But the lord of each world is conspiring with outside intelligences, so the Confederation takes a detailed memory scan of their best agent and imprints it on a convicted criminal heading into each of the worlds, to assassinate the reigning Lord on each world if possible and at least to discover information regarding the conspiracy.
The first chapter of each book relates a similar anecdote where the secret agent gets his mind scan, and then wakes up still thinking he is "him" -- and then realizing s/he is actually one of the duplicates, then having to deal with initial thoughts of inauthenticity and just being a copy. As expected, though, the same personality imprinted in a different body begins to have different experiences based on that body and its unique set of experiences from that point forward, so the source and his four "copies" begin to diverge in personality to some degree.
To answer your question, I don't see people as entirely identical once their physical proximity diverges and they begin undergoing unique experiences. Just the mere reality of me standing "here" and you standing "there" results in a different perspective, however slight, that continues to diverge as more tiny differences accumulate. This is why identical twins with the same genetic makeup can have unique identities and personality traits over time.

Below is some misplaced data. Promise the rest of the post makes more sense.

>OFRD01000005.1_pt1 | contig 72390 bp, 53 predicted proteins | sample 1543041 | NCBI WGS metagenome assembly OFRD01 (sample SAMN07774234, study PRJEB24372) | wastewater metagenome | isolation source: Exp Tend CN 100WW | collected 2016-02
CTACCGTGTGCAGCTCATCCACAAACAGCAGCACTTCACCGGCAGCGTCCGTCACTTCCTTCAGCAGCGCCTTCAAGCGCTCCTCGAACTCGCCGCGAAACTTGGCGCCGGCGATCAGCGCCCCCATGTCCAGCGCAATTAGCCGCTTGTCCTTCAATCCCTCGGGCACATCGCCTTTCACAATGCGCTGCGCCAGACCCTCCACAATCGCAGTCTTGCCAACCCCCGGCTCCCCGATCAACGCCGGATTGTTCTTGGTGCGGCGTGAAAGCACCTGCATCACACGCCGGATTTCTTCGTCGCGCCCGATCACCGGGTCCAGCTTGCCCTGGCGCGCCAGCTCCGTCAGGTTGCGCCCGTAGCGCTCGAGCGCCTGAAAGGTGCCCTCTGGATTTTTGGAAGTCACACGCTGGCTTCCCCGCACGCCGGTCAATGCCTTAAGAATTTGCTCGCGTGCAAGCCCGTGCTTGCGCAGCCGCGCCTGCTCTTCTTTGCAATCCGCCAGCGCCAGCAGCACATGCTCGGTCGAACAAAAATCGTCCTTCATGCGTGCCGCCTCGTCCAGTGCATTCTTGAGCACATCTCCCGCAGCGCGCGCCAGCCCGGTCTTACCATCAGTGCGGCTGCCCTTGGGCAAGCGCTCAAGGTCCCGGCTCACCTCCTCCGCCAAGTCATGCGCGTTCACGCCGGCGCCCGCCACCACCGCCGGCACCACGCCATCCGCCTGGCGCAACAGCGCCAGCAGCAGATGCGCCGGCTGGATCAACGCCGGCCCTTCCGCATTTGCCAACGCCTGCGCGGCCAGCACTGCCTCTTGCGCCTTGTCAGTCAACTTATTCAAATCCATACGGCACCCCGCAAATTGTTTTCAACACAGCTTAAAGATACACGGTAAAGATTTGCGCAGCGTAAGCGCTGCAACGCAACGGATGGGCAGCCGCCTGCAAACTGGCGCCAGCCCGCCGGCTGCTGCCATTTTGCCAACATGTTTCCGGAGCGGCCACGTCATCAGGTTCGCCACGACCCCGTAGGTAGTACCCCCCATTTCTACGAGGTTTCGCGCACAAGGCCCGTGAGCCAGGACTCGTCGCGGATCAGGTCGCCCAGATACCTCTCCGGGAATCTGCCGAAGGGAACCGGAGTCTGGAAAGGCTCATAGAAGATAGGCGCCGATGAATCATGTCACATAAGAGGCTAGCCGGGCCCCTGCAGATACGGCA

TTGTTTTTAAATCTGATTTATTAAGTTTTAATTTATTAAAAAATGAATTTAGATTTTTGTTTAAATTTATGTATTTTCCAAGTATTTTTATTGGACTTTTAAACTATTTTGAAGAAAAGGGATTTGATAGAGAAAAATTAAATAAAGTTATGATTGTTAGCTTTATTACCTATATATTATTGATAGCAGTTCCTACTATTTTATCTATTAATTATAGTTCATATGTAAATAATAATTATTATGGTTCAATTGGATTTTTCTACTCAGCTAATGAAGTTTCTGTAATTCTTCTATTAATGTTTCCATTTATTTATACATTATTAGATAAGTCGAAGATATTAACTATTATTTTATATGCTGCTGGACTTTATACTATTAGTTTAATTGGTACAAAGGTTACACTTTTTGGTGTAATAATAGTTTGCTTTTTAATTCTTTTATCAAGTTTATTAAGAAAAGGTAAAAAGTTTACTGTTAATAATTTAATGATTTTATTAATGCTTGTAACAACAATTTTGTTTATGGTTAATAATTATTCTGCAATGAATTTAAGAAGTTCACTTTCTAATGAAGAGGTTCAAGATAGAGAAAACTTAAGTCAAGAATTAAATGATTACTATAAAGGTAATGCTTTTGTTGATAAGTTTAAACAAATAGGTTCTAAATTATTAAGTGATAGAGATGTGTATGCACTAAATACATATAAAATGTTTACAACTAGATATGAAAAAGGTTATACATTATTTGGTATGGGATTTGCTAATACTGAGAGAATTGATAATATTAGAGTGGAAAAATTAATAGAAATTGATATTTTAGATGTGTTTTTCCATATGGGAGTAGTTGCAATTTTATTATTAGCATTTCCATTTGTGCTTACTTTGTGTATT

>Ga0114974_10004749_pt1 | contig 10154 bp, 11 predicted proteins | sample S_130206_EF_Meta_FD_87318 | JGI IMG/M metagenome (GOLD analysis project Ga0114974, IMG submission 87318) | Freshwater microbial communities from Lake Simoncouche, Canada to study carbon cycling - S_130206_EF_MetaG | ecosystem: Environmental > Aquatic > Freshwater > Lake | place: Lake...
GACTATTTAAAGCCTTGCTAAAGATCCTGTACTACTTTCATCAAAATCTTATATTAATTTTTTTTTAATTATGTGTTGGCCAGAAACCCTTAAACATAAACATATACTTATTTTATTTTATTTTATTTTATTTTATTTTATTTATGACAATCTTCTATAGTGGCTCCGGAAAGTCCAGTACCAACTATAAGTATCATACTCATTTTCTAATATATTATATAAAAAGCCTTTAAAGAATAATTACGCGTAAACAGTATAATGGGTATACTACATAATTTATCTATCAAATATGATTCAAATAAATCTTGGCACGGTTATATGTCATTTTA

... I do share the same thoughts about teleportation, though, and it brings to the forefront what the "continuity of consciousness" would be if it exists. Technically it's the assembly of atoms that is unique, not the atoms themselves; so we could "reconstruct" someone if we had the tech to attempt that reconstruction, but our consciousness is proximity-anchored -- it typically exists within a physical body. Is it just a byproduct of the composition of that body or does it exist apart from the body? Would the consciousness I feel as "myself" transport to a duplicate of myself constructed somewhere else? It doesn't seem likely if consciousness is a byproduct. So the deconstruction of a body and reconstruction elsewhere is really just a human Xerox process; you'd be disintegrating yourself and creating a duplicate elsewhere that seems like you to everyone else, but the "you" that felt aware in this body is not really the "you" that is aware in that body. But that new "you" wouldn't even be able to tell because of continuity of memory. (One movie that explores this issue is Christopher Nolan's "The Prestige.")